New mines minister Gwede Mantashe wants to finalise Mining Charter

Pretoria - Mineral Resources Minister Gwede Mantashe on Tuesday said finalising the reviewed Mining Charter was one of his key priorities.

He announced he has had a “frank dialogue” with industry players to hear their concerns over the controversial new regulations.

Mantashe took over the mining portfolio last month, replacing Mosebenzi Zwane who introduced the controversial regulations last year.

He said his meetings with business, unions and members of the parliamentary portfolio committee on mineral resources was aimed at addressing key issues relating to the growth and competitiveness of the mining sector.

“The meeting, which was robust and open, recognised that there was a lack of consultation between the ministry and the partners in the past, said Mantashe.

Mantashe said one of main priorities in his new job was to ensure policy certainty and improve investor confidence.

Investors have raised concern over the reviewed Mining Charter, which seeks to reform the ownership of the industry and allow increased participation of black South Africans in the sector.

“Transformation means the ownership, control, management and meaningful participation by the black majority in the industry,” he said.

Key aspects of the charter include an increase in black economic empowerment shareholding of all mines from a previous 26% to 30%. 

In addition, 50% of all board members and executive management at mines must be black, while 70% of all mining goods and 80% of all services in the mining industry must be procured from BEE entities.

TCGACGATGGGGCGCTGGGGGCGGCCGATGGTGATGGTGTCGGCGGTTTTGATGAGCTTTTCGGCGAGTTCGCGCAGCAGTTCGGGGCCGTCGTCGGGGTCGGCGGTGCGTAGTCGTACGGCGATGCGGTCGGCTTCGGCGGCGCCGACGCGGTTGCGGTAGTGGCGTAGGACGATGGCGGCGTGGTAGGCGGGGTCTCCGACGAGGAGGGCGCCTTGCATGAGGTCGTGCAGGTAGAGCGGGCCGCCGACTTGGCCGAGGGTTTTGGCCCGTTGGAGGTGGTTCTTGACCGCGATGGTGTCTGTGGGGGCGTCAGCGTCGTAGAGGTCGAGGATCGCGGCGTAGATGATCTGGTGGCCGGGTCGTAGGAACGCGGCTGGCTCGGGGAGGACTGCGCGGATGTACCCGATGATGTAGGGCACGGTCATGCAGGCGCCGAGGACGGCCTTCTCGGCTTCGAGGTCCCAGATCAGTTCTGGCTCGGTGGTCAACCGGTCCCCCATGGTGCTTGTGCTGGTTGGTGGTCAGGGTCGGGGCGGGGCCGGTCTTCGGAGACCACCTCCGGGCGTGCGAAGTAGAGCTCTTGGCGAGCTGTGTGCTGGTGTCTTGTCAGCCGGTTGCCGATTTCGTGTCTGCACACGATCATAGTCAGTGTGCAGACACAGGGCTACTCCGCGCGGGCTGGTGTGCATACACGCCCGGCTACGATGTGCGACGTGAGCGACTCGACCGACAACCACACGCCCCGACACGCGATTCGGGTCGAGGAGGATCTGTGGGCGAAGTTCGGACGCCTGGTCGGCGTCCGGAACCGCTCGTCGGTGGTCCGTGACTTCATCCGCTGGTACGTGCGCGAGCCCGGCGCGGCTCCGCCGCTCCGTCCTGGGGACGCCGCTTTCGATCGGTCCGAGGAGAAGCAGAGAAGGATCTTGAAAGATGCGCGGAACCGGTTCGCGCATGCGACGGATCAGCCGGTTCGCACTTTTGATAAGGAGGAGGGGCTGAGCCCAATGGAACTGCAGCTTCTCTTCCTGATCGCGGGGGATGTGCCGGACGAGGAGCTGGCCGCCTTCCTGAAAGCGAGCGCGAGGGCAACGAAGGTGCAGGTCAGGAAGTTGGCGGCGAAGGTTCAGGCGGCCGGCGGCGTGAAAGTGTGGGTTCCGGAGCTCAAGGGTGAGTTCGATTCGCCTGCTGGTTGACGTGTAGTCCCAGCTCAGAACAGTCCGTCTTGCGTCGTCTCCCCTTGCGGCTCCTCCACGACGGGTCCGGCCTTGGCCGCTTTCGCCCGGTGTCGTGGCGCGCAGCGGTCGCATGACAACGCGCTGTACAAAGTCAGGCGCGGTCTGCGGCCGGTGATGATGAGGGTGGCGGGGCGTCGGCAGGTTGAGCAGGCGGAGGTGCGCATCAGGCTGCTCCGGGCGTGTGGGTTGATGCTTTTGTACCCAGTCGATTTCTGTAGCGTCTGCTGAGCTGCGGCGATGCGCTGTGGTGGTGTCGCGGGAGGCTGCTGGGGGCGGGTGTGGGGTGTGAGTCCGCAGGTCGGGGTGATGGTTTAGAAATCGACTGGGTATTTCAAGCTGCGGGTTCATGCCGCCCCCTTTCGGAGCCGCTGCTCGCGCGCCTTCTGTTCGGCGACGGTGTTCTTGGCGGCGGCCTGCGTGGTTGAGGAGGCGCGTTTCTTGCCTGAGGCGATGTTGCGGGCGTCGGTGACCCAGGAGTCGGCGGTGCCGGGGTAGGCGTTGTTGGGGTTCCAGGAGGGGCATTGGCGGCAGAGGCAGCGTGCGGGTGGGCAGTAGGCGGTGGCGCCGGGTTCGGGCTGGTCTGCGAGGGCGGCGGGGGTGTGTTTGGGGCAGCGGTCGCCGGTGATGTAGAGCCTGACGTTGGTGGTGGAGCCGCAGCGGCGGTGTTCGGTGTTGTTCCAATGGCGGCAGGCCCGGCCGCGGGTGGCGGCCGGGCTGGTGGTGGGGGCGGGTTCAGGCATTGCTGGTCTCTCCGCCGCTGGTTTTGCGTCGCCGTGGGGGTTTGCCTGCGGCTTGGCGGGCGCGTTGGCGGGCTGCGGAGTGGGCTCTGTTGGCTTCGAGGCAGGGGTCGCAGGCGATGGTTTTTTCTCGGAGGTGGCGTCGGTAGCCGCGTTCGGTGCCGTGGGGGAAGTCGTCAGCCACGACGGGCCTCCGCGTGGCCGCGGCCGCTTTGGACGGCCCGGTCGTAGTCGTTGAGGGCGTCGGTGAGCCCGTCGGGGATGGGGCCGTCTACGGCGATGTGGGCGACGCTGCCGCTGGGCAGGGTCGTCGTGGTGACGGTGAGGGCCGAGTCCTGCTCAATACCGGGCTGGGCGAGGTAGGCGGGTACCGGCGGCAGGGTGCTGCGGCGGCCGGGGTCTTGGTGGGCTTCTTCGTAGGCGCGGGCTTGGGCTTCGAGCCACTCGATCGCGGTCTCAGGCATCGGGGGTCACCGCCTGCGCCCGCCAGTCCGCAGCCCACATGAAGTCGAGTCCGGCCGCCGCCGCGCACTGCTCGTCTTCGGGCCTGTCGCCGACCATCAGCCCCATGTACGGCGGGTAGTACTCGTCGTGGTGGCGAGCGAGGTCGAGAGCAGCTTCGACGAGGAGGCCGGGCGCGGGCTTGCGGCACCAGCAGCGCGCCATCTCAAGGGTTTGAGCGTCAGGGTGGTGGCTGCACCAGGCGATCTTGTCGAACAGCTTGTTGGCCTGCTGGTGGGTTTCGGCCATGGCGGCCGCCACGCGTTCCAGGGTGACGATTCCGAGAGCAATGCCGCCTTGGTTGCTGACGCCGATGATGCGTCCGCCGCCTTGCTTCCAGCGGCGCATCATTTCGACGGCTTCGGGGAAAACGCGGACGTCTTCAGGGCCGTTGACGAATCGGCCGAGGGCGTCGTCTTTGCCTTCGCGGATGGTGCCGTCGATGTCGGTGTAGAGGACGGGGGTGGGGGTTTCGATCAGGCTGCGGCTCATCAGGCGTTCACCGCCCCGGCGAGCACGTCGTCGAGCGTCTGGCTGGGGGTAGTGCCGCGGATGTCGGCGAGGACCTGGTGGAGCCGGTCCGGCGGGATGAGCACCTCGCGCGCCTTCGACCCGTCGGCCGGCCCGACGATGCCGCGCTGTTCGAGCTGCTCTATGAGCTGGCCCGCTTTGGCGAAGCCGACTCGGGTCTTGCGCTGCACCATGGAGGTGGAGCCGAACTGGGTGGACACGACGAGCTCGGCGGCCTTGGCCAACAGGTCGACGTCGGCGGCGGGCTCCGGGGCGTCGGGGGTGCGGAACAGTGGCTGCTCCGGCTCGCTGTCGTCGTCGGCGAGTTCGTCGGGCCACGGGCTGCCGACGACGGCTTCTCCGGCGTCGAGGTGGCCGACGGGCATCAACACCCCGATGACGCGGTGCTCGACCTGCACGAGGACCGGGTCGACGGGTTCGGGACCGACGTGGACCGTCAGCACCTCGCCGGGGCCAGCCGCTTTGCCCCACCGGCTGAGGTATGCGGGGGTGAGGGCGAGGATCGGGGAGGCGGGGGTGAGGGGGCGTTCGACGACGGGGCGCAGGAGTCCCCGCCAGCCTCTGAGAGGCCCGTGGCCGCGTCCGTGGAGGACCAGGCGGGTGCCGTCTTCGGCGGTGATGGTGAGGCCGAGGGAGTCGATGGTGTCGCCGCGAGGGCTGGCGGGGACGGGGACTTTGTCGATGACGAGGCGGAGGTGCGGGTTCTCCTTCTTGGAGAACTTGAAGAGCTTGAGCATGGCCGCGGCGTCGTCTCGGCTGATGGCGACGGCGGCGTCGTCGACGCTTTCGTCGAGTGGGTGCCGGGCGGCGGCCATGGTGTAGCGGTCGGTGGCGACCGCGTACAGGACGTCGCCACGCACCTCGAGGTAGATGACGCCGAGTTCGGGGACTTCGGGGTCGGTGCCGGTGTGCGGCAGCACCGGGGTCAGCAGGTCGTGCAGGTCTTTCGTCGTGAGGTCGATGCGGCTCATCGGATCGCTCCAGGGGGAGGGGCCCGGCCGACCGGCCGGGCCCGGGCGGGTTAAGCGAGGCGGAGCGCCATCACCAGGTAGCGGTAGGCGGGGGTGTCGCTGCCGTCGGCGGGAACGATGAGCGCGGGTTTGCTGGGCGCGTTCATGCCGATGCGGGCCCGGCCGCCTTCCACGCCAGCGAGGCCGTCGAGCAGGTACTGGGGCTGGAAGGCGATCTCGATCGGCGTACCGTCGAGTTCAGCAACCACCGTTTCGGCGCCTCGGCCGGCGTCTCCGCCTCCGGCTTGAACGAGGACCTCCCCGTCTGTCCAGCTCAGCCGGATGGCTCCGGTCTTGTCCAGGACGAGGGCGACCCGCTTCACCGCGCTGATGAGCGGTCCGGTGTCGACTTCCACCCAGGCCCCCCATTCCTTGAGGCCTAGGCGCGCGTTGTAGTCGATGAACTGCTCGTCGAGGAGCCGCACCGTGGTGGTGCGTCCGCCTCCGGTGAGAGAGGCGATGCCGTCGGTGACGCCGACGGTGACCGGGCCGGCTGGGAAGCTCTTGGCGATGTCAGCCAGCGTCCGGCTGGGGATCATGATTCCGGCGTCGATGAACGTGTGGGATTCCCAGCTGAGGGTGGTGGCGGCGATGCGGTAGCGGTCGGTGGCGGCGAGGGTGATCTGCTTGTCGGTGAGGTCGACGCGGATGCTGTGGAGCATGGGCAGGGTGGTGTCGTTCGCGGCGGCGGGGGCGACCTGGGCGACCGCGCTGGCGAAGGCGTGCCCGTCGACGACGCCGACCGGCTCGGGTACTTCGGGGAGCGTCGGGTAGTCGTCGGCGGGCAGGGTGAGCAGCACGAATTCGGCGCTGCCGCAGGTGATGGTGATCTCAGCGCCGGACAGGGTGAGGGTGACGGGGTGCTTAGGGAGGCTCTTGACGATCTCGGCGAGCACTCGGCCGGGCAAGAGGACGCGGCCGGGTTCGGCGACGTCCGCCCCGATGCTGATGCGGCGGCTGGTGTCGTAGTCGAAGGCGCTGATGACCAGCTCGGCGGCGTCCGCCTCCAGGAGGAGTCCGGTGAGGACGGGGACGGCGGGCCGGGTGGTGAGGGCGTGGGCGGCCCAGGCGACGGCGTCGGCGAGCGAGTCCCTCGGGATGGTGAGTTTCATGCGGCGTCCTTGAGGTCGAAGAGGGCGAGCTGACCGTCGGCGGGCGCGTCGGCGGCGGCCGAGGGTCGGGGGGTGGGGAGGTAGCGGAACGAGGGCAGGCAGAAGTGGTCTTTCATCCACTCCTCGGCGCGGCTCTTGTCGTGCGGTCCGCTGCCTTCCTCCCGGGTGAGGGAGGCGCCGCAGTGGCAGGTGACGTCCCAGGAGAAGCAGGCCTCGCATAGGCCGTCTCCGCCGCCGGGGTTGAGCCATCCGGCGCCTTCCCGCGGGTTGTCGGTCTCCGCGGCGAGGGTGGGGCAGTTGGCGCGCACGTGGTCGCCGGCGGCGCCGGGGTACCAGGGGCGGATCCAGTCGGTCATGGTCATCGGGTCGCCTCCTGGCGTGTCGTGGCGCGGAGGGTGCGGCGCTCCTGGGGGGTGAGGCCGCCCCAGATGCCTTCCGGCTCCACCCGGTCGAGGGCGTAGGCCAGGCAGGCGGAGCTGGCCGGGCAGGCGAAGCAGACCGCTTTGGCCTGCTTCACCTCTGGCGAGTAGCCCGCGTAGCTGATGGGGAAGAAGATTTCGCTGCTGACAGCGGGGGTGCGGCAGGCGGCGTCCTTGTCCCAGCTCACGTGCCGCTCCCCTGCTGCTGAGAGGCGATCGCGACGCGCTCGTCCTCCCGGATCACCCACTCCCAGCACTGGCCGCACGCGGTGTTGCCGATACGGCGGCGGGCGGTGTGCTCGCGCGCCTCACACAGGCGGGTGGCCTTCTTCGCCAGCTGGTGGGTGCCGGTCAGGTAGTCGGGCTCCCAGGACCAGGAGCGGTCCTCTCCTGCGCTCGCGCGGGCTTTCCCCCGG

Task teams 

Mantashe announced that two task teams aimed at addressing disagreements around the Mining Charter had been formed, following his meeting with industry stakeholders.

The committees would report back to the ministry in three weeks.

Last month a judicial review of the Mining Charter was put on hold as the Chamber of Mines, which represents the majority (90%) of the mining industry, and government agreed to more dialogue over the charter.

Although the code has caused uncertainty among business, President Cyril Ramaphosa has come out in its support, saying it would benefit the industry as a whole.

Mantashe said on Tuesday that he had also taken note of the operational challenges at the troubled Gupta-owned Tegeta mines, Koornfontein, Shiva, Brakfontein  and Optimum.

The mines, which supply power utility Eskom with coal, are facing financial challenges. Some operations have been struggling to pay workers, while Optimum has applied for business rescue.

Koornfontein supplies coal to Komati power station‚ Optimum supplies coal to Hendrina power station and Brakfontein supplies coal to Majuba power station.

Mantashe said business rescue practitioners had indicated that the mines were “still good assets, which can be viably mined by another operator”.

* Sign up to Fin24's top news in your inbox: SUBSCRIBE TO FIN24 NEWSLETTER


ZAR/USD
17.13
(-0.92)
ZAR/GBP
21.37
(-0.77)
ZAR/EUR
19.31
(-0.58)
ZAR/AUD
11.87
(-0.29)
ZAR/JPY
0.16
(-0.64)
Gold
1778.90
(-0.32)
Silver
18.08
(-0.96)
Platinum
821.81
(+0.23)
Brent Crude
43.07
(+0.70)
Palladium
1927.50
(+0.05)
All Share
54786.96
(-0.11)
Top 40
50442.67
(-0.12)
Financial 15
10042.59
(-0.91)
Industrial 25
76642.25
(+0.27)
Resource 10
50988.48
(-0.30)
All JSE data delayed by at least 15 minutes morningstar logo
Company Snapshot
Voting Booth
Please select an option Oops! Something went wrong, please try again later.
Results
I'm not really directly affected
18% - 1679 votes
I am taking a hit, but should be able to recover in the next year
23% - 2194 votes
My finances have been devastated
34% - 3256 votes
It's still too early to know what the full effect will be
25% - 2375 votes
Vote